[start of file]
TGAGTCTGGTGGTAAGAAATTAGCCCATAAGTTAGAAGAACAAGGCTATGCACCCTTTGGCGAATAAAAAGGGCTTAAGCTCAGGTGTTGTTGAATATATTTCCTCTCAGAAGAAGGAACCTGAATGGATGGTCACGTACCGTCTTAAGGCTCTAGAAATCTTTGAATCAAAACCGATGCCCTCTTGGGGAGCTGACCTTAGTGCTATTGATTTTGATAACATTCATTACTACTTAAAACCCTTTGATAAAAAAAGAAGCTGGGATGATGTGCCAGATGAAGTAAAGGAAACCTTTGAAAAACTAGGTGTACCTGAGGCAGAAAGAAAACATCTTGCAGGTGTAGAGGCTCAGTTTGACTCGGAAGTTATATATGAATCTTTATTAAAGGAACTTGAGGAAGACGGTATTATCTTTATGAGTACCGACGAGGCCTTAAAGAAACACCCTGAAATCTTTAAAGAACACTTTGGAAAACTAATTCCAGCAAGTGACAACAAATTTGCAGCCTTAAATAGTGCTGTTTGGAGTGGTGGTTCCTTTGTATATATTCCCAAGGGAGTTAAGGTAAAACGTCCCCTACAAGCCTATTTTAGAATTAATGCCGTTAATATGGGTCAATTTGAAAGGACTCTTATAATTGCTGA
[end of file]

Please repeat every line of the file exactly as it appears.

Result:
TGAGTCTGGTGGTAAGAAATTAGCCCATAAGTTAGAAGAACAAGGCTATGCACCCTTTGGCGAATAAAAAGGGCTTAAGCTCAGGTGTTGTTGAATATATTTCCTCTCAGAAGAAGGAACCTGAATGGATGGTCACGTACCGTCTTAAGGCTCTAGAAATCTTTGAATCAAAACCGATGCCCTCTTGGGGAGCTGACCTTAGTGCTATTGATTTTGATAACATTCATTACTACTTAAAACCCTTTGATAAAAAAAGAAGCTGGGATGATGTGCCAGATGAAGTAAAGGAAACCTTTGAAAAACTAGGTGTACCTGAGGCAGAAAGAAAACATCTTGCAGGTGTAGAGGCTCAGTTTGACTCGGAAGTTATATATGAATCTTTATTAAAGGAACTTGAGGAAGACGGTATTATCTTTATGAGTACCGACGAGGCCTTAAAGAAACACCCTGAAATCTTTAAAGAACACTTTGGAAAACTAATTCCAGCAAGTGACAACAAATTTGCAGCCTTAAATAGTGCTGTTTGGAGTGGTGGTTCCTTTGTATATATTCCCAAGGGAGTTAAGGTAAAACGTCCCCTACAAGCCTATTTTAGAATTAATGCCGTTAATATGGGTCAATTTGAAAGGACTCTTATAATTGCTGA